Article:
These are some of the websites I encountered on Paganism, Wicca and Witchcraft. Presented in order of: interesting for beginners, for more experienced Pagans and Wiccans, and for people with a more scholarly interest in Wicca, the Goddess Movement and (historical) witchcraft (that one is in German, and the summary is in Dutch).
Paganism for Beginners: Diversity
On encountering the phenomenon of the Pagan revival for the first time, some people ask why there are so many different Pagan traditions. There are many different answer to this question. In her blog Yvonne Aburrow lists the ones she can think of.
This blog post is part of a series, Paganism for Beginners-guide in her Sermons from the Mound blog on Patheos, including:
– Organisations ( various different Pagan organisations)
– Things we care about
– Magical Names
– Finding a Group
Ritual Tool Crafts : How To Make Your Own Magical Tools and Ritual Items
By Patti Wigington
“Many Pagans like to make their own magical and ritual tools. Creating things by hand is a great way to incorporate your own magical energy into your tools and supplies. Here are some of our most popular magical craft projects, with items for your altar, a ritual robe, your Book of Shadows, an altar pentacle, and more.”
Reading list for Pagan Men
“Although the exact percentages aren’t clear, you’ll find that statistically, many more women are drawn to Pagan religions than men. Why is this? It’s often because Pagan religions, including Wicca, embrace the sacred feminine alongside the power of the masculine. This sometimes puts our men in a position where they feel overlooked or diminished, simply by virtue of the numbers.
However, you’ll find that there are in fact many men involved in the Pagan community, and equally important, there are books available aimed specifically at male practitioners. Here’s a list of books our readers have offered up for the men.”
Next to The Pagan Man by Isaac Bonewits, in my bookcase are these books:
– Choirs of the God. Revisioning masculinity. Edited by John Mattgews (Mandala, 1991)
– Pagan Gods for Today’s Man. A beginner’s Guide. Teresa Moorey and Howard Moorey (Hodder & Stoughton, 1997)
– The God Year. Festival Days of the Sacred Male. Nigel Pennick & Helen Field (Capall Bann, 1998)
Interesting to see other titles as well on the subject. (As a woman I do have males around, and the subject of the male Divine has intrigued me ever since I found Wicca, coming from a Christian background).
Seekers and Guides: Getting to Know Your Local Land-Wights
Between the Shadows : The Craft of a Liminal Witch
“How can you develop a relationship with your local land-wights. … It’s Sable Aradia’s belief that doing so makes you happier and healthier and gives you a better quality of life. And certainly it will help you to have a deeper ecological respect for the world around you; which is important to Pagans of many stripes.”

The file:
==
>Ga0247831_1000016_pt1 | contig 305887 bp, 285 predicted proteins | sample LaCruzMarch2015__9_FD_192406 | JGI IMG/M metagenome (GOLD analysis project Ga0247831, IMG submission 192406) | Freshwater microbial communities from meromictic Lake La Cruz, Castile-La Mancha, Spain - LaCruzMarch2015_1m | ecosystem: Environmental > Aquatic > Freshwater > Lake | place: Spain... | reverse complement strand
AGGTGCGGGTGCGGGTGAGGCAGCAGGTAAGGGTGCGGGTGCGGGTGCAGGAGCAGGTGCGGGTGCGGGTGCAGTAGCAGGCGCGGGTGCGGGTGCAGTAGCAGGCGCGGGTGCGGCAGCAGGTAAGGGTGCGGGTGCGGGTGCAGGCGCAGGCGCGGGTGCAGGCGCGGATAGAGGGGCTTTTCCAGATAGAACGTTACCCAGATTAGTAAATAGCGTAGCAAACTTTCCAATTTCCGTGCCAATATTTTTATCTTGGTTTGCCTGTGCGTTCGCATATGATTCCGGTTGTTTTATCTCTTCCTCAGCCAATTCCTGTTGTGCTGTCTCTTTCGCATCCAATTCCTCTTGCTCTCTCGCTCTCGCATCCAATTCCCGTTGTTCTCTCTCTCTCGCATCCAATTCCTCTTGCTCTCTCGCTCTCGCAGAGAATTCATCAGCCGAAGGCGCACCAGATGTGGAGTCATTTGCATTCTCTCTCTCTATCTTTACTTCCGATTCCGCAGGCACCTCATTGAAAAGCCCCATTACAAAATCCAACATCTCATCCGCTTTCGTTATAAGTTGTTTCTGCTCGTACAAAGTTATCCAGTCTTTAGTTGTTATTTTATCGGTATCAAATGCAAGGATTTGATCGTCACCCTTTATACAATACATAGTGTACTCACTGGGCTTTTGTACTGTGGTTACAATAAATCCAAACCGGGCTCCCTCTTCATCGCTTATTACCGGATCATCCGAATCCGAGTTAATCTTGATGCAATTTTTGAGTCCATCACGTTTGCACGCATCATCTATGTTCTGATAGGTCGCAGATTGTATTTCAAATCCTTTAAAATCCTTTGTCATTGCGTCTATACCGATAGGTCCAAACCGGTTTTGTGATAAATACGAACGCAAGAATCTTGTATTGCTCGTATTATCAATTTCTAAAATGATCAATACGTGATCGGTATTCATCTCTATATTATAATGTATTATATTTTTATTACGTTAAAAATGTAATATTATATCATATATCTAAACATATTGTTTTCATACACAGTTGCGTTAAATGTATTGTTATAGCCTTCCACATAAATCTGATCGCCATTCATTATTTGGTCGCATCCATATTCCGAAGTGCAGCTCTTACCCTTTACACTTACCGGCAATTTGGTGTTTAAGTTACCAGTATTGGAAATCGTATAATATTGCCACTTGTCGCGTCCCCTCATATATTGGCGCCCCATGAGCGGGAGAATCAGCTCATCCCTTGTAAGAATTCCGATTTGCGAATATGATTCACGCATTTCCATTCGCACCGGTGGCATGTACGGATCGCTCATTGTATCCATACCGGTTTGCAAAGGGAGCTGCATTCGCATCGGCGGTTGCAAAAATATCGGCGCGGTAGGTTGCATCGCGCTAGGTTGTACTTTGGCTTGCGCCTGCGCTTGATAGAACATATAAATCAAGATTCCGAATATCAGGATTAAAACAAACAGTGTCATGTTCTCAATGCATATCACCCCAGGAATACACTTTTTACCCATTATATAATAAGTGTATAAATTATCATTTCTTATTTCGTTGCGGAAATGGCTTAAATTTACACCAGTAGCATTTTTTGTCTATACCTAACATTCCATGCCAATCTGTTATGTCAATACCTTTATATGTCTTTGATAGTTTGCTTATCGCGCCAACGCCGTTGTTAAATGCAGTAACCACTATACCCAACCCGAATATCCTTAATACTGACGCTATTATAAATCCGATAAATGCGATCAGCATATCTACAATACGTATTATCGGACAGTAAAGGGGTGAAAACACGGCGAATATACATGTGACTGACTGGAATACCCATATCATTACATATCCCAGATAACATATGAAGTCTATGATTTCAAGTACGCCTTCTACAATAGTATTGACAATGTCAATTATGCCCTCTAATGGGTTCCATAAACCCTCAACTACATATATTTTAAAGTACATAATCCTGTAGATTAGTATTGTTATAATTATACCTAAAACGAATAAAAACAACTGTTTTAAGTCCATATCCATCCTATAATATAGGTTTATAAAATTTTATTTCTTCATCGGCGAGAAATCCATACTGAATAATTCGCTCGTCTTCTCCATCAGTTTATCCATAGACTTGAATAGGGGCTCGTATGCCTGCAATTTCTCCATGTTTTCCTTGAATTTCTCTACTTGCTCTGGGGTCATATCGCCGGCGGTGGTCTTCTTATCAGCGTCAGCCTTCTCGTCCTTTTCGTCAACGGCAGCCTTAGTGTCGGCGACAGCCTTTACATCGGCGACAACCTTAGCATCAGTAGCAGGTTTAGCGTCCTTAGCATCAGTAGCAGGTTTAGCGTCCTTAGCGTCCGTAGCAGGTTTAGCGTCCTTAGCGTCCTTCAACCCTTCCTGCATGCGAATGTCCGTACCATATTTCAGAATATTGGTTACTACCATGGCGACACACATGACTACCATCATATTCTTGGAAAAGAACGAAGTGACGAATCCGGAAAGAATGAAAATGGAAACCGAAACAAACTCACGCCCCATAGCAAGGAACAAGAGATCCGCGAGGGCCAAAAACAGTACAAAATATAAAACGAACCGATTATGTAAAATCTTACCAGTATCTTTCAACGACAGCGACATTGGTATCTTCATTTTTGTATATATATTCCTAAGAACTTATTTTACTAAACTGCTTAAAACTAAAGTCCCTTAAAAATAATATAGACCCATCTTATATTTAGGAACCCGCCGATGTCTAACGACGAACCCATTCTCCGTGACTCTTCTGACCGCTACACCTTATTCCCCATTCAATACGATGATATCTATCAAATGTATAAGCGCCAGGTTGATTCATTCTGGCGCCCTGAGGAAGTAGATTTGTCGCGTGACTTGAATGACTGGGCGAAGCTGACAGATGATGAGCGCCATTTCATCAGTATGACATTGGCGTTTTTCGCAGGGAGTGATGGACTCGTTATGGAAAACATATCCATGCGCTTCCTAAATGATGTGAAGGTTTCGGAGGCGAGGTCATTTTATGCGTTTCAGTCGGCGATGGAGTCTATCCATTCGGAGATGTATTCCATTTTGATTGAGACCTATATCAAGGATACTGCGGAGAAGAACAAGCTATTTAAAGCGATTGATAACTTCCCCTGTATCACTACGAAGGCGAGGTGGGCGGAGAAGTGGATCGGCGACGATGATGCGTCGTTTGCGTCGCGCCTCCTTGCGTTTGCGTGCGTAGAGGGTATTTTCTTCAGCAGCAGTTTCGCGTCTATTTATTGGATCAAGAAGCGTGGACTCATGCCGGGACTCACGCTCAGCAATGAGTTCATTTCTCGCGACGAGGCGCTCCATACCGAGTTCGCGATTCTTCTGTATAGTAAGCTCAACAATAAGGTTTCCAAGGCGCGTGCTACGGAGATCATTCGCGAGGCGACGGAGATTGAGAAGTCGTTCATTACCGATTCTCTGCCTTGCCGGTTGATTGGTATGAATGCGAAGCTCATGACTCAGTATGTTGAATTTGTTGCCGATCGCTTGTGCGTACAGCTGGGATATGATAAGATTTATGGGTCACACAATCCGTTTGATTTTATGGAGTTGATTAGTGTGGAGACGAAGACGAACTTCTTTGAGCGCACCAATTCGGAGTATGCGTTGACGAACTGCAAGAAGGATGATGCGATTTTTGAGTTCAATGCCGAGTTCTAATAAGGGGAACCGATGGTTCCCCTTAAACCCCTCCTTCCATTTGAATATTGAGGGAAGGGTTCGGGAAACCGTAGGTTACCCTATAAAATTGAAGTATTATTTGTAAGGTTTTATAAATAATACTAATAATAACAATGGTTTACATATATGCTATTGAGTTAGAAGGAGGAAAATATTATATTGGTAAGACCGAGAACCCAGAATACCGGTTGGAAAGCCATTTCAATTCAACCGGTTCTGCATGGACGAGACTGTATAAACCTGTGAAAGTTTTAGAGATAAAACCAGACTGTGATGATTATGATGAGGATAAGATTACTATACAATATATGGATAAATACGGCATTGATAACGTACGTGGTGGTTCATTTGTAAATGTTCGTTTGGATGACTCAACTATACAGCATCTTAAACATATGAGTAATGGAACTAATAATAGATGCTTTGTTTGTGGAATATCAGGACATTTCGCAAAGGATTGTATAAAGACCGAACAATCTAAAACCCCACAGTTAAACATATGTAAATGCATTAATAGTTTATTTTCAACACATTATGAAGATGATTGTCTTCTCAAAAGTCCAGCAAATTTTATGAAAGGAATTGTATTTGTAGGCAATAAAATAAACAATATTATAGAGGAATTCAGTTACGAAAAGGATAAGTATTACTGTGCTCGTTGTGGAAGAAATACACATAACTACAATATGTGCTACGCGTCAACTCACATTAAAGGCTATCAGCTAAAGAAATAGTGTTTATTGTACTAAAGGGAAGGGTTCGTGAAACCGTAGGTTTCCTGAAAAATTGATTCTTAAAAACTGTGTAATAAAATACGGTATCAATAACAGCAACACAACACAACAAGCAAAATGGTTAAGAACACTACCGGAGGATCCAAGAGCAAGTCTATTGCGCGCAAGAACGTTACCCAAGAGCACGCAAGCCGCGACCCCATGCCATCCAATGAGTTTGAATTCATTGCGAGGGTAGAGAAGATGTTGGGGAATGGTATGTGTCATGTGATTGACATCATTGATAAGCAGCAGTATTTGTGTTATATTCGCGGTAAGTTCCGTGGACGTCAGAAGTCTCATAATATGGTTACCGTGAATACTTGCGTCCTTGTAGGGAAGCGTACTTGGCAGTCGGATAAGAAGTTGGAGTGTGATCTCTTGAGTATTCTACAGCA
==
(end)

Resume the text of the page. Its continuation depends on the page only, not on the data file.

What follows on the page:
Ritual Crafting: Creating Rituals That Work (Part 1 and 2)
“A ritual is a specific set of actions, performed for their symbolic value. The words ‘ritual’ and ’tradition’ are tied tightly together and are often deeply embedded in culture and family life. The usual purpose of ritual is to focus our intent and to connect to our Higher Self and Deity, as well as one another. In ritual, every act is deliberate and meaningful, always leaving room for The Divine to move through the ritual spaces and bring Its own influence. In this two-part series, we explore fundamental structure of ritual and considerations that help create a ritual that is moving and effective.”
“The Old Religion” or a “New Creative Synthesis”?
Carol P. Christ (a founding mother in the Goddess movement)
“Is Goddess feminism an old religion or a new creative synthesis? Can it be both? Goddess feminism draws on the feminist affirmation of women’s experiences, women’s bodies, and women’s connection to nature; the feminist critique of transcendent male monotheism as the symbolic expression of male domination of women and nature; and 19th and early 20th century discussions of Goddesses and matriarchy.
Most Goddess and other spiritual feminists have experienced Wiccan rituals, which are often simply called Goddess rituals. For many of us, elements of Wiccan practice strike a chord of knowing, while other aspects seem odd or strange or even just plain weird.
What are the origins of Wiccan ritual? Are some its roots to be found in male secret societies that in no way promoted “the full humanity of women”?”
Food for thought!
Historicum.net – Hexenforschung
“De heksenvervolgingen van de vroegmoderne tijd waren een meerlagig fenomeen, dat je op deze pagina’s even veelzijdig kunt onderzoeken. We nodigen je daarom uit om te snuffelen in ons themaportaal ‘heksenonderzoek’ met vakinformatie in de vorm van een voortdurend geactualiseerd ‘Lexicon van de geschiedenis der heksenvervolging’, talrijke digitale teksten, bibliografieën en becommentarieerde links.”